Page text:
With a sharp rise in the number of consumers seeking the protection of bankruptcy courts, Congress is taking steps that bankers and other lenders hope will encourage debtors to repay loans.
Bills under consideration would force more individuals to agree to repayment plans with creditors. Currently, about 70% of consumer bankruptcies are filed under Chapter 7, which permits individuals to simply discharge their debts.
The Senate voted 97 to 0 late last Wednesday for a bankruptcy reform bill that encourages the use of Chapter 13 repayment plans by people who have the ability to repay their debts relatively quickly.
The bill would raise the debt dollar limitations for filing Chapter 13 from $350,000 to $1 million, making this option available to higher-income, higher-debt individuals.
The American Bankers Association applauded the Senate for passing the bill.
"The Senate's overwhelming support demonstrates an understanding of the urgency of redressing current problems in the overloaded bankruptcy system," said ABA president Alan R. Tubbs. "These changes will stop delays and abuses and will encourage leaders to make more credit available."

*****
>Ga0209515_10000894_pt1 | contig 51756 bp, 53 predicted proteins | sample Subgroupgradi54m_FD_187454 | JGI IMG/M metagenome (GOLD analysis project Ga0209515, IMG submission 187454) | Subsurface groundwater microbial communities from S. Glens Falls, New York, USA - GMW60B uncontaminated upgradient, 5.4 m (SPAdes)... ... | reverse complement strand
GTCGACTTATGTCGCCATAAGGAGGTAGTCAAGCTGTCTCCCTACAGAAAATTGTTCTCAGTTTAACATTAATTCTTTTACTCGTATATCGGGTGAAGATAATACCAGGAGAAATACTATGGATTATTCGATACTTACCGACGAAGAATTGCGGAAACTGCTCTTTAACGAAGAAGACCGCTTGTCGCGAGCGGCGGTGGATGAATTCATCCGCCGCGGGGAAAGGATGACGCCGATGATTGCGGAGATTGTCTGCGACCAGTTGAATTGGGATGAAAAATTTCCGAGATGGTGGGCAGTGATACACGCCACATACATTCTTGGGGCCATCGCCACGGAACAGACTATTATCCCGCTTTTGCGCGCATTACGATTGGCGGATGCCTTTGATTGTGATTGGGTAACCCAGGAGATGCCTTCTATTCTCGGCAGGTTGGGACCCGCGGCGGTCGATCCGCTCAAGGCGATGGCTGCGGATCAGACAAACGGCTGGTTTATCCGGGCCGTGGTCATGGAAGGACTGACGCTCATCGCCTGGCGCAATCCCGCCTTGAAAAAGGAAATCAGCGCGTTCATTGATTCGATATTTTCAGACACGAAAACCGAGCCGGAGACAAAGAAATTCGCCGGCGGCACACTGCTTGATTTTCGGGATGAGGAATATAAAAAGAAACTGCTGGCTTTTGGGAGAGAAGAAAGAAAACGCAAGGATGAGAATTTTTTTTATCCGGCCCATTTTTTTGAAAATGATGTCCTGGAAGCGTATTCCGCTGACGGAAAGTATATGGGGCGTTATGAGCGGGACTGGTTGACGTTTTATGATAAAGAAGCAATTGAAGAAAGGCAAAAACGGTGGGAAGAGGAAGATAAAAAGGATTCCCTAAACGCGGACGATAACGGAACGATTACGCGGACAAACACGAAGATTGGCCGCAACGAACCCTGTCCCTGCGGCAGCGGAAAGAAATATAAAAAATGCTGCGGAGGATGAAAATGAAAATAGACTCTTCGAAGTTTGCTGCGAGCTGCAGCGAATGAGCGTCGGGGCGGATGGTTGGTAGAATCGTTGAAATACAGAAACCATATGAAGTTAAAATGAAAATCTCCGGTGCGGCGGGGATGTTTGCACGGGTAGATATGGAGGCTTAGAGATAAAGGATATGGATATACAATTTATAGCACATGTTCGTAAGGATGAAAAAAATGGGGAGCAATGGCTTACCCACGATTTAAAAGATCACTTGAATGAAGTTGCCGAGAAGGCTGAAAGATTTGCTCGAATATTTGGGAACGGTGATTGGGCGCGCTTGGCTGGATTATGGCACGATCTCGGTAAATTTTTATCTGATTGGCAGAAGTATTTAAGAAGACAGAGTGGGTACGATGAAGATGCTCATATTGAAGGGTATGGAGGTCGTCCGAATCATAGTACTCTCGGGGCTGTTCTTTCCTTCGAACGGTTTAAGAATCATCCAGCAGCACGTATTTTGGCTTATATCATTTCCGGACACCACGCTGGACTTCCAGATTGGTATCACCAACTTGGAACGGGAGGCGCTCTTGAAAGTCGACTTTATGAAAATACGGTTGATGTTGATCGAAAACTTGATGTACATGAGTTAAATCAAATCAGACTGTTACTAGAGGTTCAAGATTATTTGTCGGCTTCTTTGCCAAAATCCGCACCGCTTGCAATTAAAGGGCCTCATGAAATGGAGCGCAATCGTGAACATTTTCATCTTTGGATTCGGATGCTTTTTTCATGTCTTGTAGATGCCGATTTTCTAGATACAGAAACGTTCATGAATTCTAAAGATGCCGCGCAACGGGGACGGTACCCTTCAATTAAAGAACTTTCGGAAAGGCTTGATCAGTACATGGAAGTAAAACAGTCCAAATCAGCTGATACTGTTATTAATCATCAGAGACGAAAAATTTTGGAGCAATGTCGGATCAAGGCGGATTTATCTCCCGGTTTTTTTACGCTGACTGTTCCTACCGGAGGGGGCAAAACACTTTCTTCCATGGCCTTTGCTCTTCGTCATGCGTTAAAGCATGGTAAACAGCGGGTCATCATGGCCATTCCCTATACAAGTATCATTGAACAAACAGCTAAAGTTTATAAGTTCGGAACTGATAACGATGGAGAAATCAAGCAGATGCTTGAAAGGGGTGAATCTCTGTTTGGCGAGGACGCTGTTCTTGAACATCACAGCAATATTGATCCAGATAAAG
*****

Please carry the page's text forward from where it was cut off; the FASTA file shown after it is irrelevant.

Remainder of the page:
Consumer bankruptcies are exploding, according to the ABA. Filings rose 21% in 1991, and are expected to exceed one million this year.
The ABA contends that this sharp increase in bankruptcy filings is partly due to the inconsistencies in the interpretation and application of the current laws.
Bankruptcy now accounts for more than half of all bank losser on credit cards, and these heavy losses lead to higher credit costs and lower credit supply, the ABA reports.
Lenders are supporting a similar bill in the House, which was introduced by Rep. Mike Synar and has been referred to the House Judiciary Committee.
Rep. Synar's bill, like its Senate counterpart, also raises the dollar amount for filing under Chapter 13, and clarifies the definitions of fraud and abuse, thus making a discharge of debts more difficult for fraudulent filers. The Synar bill would also eliminate the need for a bankruptcy petitioner to go before a judge to reaffirm a debt when the debtor has a lawyer.